By Umer Nangiana
She does not fret over what look like daunting everyday challenges. She is always striving to remain out of the clutches of a crippling disease. But as is evident from the groundswell of admirers, she has been successful, and with a smile.
Meet Nawaal Akram Butt, who does not let Muscular Dystrophy Duchenne — which prevented her from going to school beyond Grade 5 and largely confined to a wheel chair — come in the way of cracking up the local stand-up comedy scene.
Crisp with her jokes, she carries wit everywhere, grabbing more attention for her talent than disability. She wants you to laugh with her and she is happy.
Born and brought up in Qatar, like her other siblings, Nawaal had to drop out of school at the age of 10 owing to a muscular disease.
“I have muscular dystrophy duchenne. This is a muscle wasting disease where the body gets weak as you grow old, but because I am a girl, it does not affect me that much because in girls, the condition does not get worse faster than in boys,” Nawaal tells Community in a backstage chat soon after a performance at Black Box Theatre at the HBKU, Education City.
Entering her 20s, Nawaal is fully aware of what ails her, knows how to handle it, speaks fluently and remembers every detail of her forced exit from formal education.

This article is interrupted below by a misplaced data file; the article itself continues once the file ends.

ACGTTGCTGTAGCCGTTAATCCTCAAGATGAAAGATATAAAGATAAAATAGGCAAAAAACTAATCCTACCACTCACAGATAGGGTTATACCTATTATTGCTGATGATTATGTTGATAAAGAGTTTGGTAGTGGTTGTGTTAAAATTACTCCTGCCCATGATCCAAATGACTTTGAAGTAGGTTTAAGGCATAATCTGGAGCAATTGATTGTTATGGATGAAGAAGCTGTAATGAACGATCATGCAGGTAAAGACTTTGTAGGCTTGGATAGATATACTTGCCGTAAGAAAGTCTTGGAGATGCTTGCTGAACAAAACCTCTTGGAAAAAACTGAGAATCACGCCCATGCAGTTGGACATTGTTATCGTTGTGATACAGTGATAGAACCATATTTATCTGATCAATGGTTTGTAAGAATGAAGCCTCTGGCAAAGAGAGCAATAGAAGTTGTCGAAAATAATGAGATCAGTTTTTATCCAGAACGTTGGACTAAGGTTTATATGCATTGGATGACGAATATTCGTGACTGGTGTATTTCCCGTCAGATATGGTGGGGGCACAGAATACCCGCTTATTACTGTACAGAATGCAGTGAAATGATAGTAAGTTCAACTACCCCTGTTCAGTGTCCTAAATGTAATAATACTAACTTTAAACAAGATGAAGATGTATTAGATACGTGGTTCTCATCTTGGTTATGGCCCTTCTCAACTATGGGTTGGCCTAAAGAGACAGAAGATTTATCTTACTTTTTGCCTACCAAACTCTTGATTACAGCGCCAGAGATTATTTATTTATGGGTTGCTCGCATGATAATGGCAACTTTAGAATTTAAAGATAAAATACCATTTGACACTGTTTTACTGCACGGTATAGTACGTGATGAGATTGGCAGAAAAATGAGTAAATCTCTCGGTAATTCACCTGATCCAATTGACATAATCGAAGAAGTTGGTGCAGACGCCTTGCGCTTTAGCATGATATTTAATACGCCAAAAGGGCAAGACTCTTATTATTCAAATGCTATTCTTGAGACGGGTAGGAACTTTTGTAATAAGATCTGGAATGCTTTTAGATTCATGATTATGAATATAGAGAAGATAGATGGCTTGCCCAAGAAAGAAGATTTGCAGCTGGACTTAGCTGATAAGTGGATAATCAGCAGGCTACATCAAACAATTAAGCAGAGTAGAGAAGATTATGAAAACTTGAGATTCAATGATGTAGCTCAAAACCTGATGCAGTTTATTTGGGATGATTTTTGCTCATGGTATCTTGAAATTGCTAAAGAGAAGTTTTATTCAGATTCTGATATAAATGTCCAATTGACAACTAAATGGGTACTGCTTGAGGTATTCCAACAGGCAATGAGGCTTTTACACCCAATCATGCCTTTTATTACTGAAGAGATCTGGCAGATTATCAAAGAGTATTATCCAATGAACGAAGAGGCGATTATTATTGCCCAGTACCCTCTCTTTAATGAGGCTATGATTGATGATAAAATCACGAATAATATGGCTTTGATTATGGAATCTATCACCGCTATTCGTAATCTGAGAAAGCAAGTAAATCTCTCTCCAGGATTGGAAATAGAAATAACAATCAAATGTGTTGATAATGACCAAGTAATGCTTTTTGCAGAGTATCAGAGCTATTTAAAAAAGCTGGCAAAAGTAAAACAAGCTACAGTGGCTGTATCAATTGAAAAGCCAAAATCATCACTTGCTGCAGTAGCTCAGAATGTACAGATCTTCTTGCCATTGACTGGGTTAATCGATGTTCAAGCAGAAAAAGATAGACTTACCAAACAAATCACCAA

“I couldn’t really climb the stairs when I was 10 years old as I was getting weaker. My parents suggested changing school; so we asked my school (management) if they were going to keep me for the next year. They agreed and asked my parents to pay the fee,” recounts Nawaal.
“When I arrived at school the first day, the head of the primary took me and my parents aside and said they could not keep me for ‘safety reasons’. They said my disability could become a hazard. That it might not be safe for me and if anything happened to me, the school might get into trouble.”
However, she is quick to point to the rule that makes it mandatory for every school to have at least two seats for children with special needs. Her parents wanted to take the school to court for refusing her admission after initially agreeing.
“It was heart-wrenching for my mother to know that I could not go to school because I could not climb stairs and that I could not get an education which would affect my future,” recalls Nawaal.
“As we spoke of taking the school to court; they told us that if we go to court they would expel my other two siblings, an elder sister and a younger brother, who were about to graduate then and that they would not be able to get into any other school,” she adds.